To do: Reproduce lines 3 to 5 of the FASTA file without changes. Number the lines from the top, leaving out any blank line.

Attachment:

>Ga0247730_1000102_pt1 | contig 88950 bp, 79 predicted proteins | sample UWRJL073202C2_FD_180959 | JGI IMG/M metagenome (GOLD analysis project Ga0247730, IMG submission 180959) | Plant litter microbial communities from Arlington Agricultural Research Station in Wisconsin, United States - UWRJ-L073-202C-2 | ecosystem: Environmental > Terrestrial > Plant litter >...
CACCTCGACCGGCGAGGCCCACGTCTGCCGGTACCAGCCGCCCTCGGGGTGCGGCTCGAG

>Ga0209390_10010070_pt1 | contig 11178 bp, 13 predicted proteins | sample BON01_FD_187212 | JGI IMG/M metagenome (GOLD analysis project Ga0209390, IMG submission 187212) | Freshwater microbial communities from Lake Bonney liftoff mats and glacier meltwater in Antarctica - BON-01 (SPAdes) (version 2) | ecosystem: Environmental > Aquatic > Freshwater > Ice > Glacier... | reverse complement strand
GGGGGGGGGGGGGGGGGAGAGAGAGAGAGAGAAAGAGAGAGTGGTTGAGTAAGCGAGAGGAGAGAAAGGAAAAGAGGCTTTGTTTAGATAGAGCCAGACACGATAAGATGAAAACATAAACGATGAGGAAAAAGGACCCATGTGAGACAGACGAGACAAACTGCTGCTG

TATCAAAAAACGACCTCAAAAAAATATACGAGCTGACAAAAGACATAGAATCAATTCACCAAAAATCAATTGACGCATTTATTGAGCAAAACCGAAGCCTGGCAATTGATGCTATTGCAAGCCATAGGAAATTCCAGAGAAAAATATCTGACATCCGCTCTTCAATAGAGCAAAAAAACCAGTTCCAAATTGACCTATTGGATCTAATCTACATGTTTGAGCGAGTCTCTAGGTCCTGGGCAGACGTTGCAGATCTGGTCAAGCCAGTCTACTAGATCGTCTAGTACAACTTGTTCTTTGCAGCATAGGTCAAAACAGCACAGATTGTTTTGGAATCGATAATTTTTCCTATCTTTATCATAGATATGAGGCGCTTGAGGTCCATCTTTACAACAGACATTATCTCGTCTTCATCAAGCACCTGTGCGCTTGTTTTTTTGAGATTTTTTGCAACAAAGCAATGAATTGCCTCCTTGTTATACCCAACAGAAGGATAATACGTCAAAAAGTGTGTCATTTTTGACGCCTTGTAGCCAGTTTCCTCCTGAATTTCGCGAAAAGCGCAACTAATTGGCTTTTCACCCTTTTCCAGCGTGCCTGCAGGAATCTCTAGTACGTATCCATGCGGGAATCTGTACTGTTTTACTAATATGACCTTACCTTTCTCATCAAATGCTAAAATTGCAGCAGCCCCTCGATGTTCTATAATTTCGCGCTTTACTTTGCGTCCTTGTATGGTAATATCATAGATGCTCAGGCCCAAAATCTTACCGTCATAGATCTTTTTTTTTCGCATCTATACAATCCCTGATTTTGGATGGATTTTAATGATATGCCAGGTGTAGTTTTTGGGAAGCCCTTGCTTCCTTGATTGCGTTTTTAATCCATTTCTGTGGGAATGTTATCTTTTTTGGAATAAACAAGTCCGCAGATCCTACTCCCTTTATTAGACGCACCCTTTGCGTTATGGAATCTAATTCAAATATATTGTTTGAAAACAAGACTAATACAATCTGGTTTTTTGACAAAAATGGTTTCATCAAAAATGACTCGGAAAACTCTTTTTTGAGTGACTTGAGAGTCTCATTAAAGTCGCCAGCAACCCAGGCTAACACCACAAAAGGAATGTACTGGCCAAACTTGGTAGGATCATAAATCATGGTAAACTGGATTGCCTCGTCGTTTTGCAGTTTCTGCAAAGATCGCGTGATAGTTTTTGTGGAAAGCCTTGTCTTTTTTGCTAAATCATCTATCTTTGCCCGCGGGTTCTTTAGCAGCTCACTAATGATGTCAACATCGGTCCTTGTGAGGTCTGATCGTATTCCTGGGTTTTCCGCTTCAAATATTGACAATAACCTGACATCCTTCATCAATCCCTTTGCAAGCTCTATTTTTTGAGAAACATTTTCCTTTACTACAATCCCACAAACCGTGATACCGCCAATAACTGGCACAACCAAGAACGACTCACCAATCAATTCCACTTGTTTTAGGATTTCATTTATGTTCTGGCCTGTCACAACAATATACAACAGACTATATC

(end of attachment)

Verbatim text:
>Ga0209390_10010070_pt1 | contig 11178 bp, 13 predicted proteins | sample BON01_FD_187212 | JGI IMG/M metagenome (GOLD analysis project Ga0209390, IMG submission 187212) | Freshwater microbial communities from Lake Bonney liftoff mats and glacier meltwater in Antarctica - BON-01 (SPAdes) (version 2) | ecosystem: Environmental > Aquatic > Freshwater > Ice > Glacier... | reverse complement strand
GGGGGGGGGGGGGGGGGAGAGAGAGAGAGAGAAAGAGAGAGTGGTTGAGTAAGCGAGAGGAGAGAAAGGAAAAGAGGCTTTGTTTAGATAGAGCCAGACACGATAAGATGAAAACATAAACGATGAGGAAAAAGGACCCATGTGAGACAGACGAGACAAACTGCTGCTG

TATCAAAAAACGACCTCAAAAAAATATACGAGCTGACAAAAGACATAGAATCAATTCACCAAAAATCAATTGACGCATTTATTGAGCAAAACCGAAGCCTGGCAATTGATGCTATTGCAAGCCATAGGAAATTCCAGAGAAAAATATCTGACATCCGCTCTTCAATAGAGCAAAAAAACCAGTTCCAAATTGACCTATTGGATCTAATCTACATGTTTGAGCGAGTCTCTAGGTCCTGGGCAGACGTTGCAGATCTGGTCAAGCCAGTCTACTAGATCGTCTAGTACAACTTGTTCTTTGCAGCATAGGTCAAAACAGCACAGATTGTTTTGGAATCGATAATTTTTCCTATCTTTATCATAGATATGAGGCGCTTGAGGTCCATCTTTACAACAGACATTATCTCGTCTTCATCAAGCACCTGTGCGCTTGTTTTTTTGAGATTTTTTGCAACAAAGCAATGAATTGCCTCCTTGTTATACCCAACAGAAGGATAATACGTCAAAAAGTGTGTCATTTTTGACGCCTTGTAGCCAGTTTCCTCCTGAATTTCGCGAAAAGCGCAACTAATTGGCTTTTCACCCTTTTCCAGCGTGCCTGCAGGAATCTCTAGTACGTATCCATGCGGGAATCTGTACTGTTTTACTAATATGACCTTACCTTTCTCATCAAATGCTAAAATTGCAGCAGCCCCTCGATGTTCTATAATTTCGCGCTTTACTTTGCGTCCTTGTATGGTAATATCATAGATGCTCAGGCCCAAAATCTTACCGTCATAGATCTTTTTTTTTCGCATCTATACAATCCCTGATTTTGGATGGATTTTAATGATATGCCAGGTGTAGTTTTTGGGAAGCCCTTGCTTCCTTGATTGCGTTTTTAATCCATTTCTGTGGGAATGTTATCTTTTTTGGAATAAACAAGTCCGCAGATCCTACTCCCTTTATTAGACGCACCCTTTGCGTTATGGAATCTAATTCAAATATATTGTTTGAAAACAAGACTAATACAATCTGGTTTTTTGACAAAAATGGTTTCATCAAAAATGACTCGGAAAACTCTTTTTTGAGTGACTTGAGAGTCTCATTAAAGTCGCCAGCAACCCAGGCTAACACCACAAAAGGAATGTACTGGCCAAACTTGGTAGGATCATAAATCATGGTAAACTGGATTGCCTCGTCGTTTTGCAGTTTCTGCAAAGATCGCGTGATAGTTTTTGTGGAAAGCCTTGTCTTTTTTGCTAAATCATCTATCTTTGCCCGCGGGTTCTTTAGCAGCTCACTAATGATGTCAACATCGGTCCTTGTGAGGTCTGATCGTATTCCTGGGTTTTCCGCTTCAAATATTGACAATAACCTGACATCCTTCATCAATCCCTTTGCAAGCTCTATTTTTTGAGAAACATTTTCCTTTACTACAATCCCACAAACCGTGATACCGCCAATAACTGGCACAACCAAGAACGACTCACCAATCAATTCCACTTGTTTTAGGATTTCATTTATGTTCTGGCCTGTCACAACAATATACAACAGACTATATC